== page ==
1. Building a Cross-Functional Team
The simplest definition of building a cross-functional team is to put together a group of people with different functional expertise so that they can use their expertise to achieve a common goal. Cross-functional teams are a competitive advantage for an organization. They’re like superhero team-ups, where different individuals with different sets of unique abilities will work together for one common purpose. Every organization has potential resources scattered within in the form of various departments—HR, Marketing, Sales, Production, Purchasing, Accounting, Research, etc. Bring them all together and here’s what you will get:
- The team will be more productive.
- The team will improve coordination and communication.
- The team will span organizational boundaries.
- The team will lead to better decision making.
- The team will improve problem-solving.
- The team will reduce the overall project management cycle time.
Of course, nothing comes just like that. You also have to find the right people with the right mind-set who are ready to share their knowledge and be open to changes. The team will reduce the overall project management cycle time.
Tips to Create Top-Performing Cross-Functional Teams
- Bring diversity in your organization
At first, people often assume that cross-functional teams encourage diversity because they are made up of individuals from distinct functional areas. But that’s not all. A good cross-functional environment includes teams with individuals of different experience, age, gender, location, skills, seniority, and engagement.
- Assemble the Right Team
There are a set of skills that are required to have an effective cross-functional team. The project will dictate some of these. The work is going to require a range of expertise from the team, and therefore that team must have people on it who have the various skills needed. But the shared skills each team member must have to create a well-oiled machine is often overlooked. It takes a certain type of person to work together in such a unique setting.
- Keep the goals aligned
The next step is to keep every individual and team goal aligned with the company objectives. You need to ensure that everyone in your organization is rowing in the same direction irrespective of their responsibilities. Usually, companies that more closely aligned goals across their organization enjoy higher levels of financial success. Teams and individuals should clearly understand the connection between their efforts and the overall goals of their employers. If you need precision in your goal-setting process, try visualizing your projects on a visual management board.
- Include influencers/subject matter experts
Every organization has individuals who know more than usual about stuff like processes, procedures, products, and customers. These are the individuals that can inspire others and give helpful advice. Make sure that such individuals are involved in cross-functional teamwork.
- Stop over-relying on meetings (let people bump into each other and chat)
You and your cross-functional teams shouldn’t always rely on meetings for every action or decision. It’s time-consuming. Secondly, there are plenty of great team collaboration apps such as Kanbanize, ProofHub, Slack, Glip, Github etc. Such solutions make it easy for everyone to communicate and check the progress status of tasks or projects from anywhere, at any time.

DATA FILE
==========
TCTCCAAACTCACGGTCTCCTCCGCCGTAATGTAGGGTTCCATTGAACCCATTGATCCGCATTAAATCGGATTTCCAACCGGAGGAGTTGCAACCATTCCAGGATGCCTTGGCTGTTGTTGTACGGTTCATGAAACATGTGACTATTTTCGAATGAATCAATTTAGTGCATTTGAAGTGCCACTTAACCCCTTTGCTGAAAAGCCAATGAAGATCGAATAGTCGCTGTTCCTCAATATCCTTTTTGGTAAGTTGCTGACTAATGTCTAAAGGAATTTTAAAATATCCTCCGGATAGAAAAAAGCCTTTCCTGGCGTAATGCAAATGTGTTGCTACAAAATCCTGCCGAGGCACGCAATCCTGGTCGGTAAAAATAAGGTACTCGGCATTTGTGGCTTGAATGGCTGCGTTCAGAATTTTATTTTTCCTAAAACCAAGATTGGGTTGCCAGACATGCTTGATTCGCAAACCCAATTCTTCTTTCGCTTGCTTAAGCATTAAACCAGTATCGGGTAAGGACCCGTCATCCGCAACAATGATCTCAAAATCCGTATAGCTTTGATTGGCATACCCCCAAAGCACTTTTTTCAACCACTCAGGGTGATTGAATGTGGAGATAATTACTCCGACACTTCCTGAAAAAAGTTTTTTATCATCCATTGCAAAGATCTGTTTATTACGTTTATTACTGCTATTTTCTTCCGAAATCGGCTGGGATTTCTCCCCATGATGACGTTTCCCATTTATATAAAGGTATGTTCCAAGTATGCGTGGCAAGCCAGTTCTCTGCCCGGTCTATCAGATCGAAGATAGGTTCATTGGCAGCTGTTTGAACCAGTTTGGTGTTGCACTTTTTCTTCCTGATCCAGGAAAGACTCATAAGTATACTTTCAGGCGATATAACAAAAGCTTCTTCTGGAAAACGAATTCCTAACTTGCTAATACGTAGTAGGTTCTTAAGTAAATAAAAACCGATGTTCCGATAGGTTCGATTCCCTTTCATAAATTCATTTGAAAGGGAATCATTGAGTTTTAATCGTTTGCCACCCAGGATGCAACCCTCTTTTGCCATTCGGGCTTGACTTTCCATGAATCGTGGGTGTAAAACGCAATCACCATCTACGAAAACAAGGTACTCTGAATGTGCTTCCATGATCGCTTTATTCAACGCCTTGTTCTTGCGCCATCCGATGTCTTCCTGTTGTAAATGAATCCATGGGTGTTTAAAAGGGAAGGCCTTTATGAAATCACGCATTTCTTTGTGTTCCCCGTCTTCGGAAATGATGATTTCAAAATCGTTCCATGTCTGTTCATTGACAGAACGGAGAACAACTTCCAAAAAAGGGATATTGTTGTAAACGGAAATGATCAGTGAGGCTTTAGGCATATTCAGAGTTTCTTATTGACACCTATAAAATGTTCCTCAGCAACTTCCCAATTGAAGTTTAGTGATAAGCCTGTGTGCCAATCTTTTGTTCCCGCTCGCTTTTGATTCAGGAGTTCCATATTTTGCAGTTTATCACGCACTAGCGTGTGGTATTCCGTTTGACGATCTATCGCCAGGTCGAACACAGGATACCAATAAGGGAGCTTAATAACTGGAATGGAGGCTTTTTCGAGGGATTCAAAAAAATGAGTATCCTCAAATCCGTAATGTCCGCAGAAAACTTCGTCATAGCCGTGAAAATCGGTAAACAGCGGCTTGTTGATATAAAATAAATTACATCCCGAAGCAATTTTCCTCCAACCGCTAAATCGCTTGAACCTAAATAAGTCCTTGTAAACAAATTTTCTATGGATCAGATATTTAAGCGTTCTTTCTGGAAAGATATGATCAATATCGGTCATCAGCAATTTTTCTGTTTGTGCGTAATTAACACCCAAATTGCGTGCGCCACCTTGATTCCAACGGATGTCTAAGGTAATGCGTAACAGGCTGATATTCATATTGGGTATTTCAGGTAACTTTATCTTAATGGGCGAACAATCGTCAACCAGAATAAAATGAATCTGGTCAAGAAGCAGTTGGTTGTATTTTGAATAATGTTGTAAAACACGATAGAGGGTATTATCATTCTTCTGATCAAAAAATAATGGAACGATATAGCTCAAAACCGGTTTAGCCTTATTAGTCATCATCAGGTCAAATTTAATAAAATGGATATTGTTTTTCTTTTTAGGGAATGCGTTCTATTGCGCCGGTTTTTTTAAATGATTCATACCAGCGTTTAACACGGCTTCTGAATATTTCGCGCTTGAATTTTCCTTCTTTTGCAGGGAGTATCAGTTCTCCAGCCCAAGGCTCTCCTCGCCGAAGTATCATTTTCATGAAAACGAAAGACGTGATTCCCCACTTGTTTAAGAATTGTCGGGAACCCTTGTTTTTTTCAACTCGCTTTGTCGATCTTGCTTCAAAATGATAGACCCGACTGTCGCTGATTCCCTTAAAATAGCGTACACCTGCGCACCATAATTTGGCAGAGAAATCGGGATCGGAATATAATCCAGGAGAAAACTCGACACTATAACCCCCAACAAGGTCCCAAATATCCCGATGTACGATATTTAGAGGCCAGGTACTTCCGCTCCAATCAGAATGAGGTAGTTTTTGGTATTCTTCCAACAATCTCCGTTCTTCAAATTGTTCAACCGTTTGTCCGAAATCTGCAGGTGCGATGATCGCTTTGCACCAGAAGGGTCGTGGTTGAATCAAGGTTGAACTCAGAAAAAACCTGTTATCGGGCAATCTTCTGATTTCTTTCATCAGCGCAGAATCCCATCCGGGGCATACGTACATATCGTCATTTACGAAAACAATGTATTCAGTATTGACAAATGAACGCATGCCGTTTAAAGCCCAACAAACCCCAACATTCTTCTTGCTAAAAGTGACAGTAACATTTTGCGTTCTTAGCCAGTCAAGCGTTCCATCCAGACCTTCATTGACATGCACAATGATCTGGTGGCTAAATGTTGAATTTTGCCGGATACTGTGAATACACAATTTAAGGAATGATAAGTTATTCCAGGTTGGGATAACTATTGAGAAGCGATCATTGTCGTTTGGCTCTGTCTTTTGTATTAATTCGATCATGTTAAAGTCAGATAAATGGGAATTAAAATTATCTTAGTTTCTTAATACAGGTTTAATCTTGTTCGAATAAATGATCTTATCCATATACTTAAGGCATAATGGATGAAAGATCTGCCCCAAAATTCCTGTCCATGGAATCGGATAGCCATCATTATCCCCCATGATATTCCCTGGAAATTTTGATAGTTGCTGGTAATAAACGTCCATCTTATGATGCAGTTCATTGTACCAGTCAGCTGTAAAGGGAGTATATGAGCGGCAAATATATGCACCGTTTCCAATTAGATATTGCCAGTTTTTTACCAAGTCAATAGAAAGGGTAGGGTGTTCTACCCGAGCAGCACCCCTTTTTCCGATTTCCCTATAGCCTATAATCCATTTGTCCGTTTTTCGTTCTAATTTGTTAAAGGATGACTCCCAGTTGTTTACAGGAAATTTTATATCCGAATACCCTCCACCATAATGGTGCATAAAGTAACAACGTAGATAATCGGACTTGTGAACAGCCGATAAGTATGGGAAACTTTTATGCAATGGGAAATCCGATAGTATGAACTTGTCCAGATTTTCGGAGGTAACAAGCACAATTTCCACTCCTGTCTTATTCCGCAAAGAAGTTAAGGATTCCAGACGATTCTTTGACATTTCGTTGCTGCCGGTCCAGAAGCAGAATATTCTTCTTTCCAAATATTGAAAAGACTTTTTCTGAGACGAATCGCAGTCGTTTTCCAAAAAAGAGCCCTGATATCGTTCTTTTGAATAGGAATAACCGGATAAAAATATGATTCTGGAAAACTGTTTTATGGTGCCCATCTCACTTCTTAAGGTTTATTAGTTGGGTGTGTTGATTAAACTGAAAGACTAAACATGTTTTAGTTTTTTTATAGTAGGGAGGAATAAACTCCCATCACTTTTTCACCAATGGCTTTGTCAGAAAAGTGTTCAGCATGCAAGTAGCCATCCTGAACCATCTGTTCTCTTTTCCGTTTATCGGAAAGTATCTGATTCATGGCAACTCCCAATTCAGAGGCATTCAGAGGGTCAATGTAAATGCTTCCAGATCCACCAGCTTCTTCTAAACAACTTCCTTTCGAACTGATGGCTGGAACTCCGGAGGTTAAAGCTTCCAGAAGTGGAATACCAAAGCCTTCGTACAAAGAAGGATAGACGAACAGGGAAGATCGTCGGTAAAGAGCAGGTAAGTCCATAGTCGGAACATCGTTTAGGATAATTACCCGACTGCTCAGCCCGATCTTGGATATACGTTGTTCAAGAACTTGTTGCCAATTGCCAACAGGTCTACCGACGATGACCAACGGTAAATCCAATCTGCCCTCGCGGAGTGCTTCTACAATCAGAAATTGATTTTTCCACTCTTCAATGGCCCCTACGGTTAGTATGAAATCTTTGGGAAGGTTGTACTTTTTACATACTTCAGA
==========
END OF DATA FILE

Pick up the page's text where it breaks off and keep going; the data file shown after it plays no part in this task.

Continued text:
- Embrace automation and technological advancements
Today’s technology-driven economy plays a crucial role in increasing employees’ engagement. A majority of employees out there are looking for career opportunities where they can embrace technology for growth and success. So, when you are making efforts to build a cross-functional team, be sure to keep people excited about daily work with the latest productivity apps and tools.
- Have a Leader
While it’s not a prerequisite to have one person lead a cross-functional team, the benefits outweigh the risks. First and foremost, everyone on the team needs to take responsibility. Find a leader who can give the team accountability and develop self-leaders out of each team member. A team leader needs to educate, delegate and give autonomy, while following up on their progress. Collaborate with the team, too, by inviting them into the planning process. If you can, get mentors to help shepherd the team and give them direction as needed. While cross-functional teams are collaborative, there needs to be a leader that is held accountable for the project success. Without that leader, there’s a greater risk of a rudderless ship that never makes it to the dock.
- Ensure psychological safety
Psychological safety is when team members feel safe to take risks and be vulnerable in front of each other. So, keep this in mind next time you try to assemble a well-functioning team. We hope the details we provided in this post will lead to some fresh thinking and keep the odds of success in your favour.
- Constantly Re-evaluate
The beauty of cross-functional teams, and one reason they’re so often seen in agile environments, is that they are flexible and able to adapt swiftly to change. A cross-functional team is ideal when you want to speed innovations to market. To achieve that goal, means for re-evaluating priorities and processes are needed. This includes performance reviews. Because to remain effective, teams must always be measuring their progress and success. And this happens not only as a post-mortem at the end of the project, but throughout its execution. Were objectives achieved? If not, why not? Adjust accordingly.
Source: Cross-Functional Team: What Is It and How to Make It Work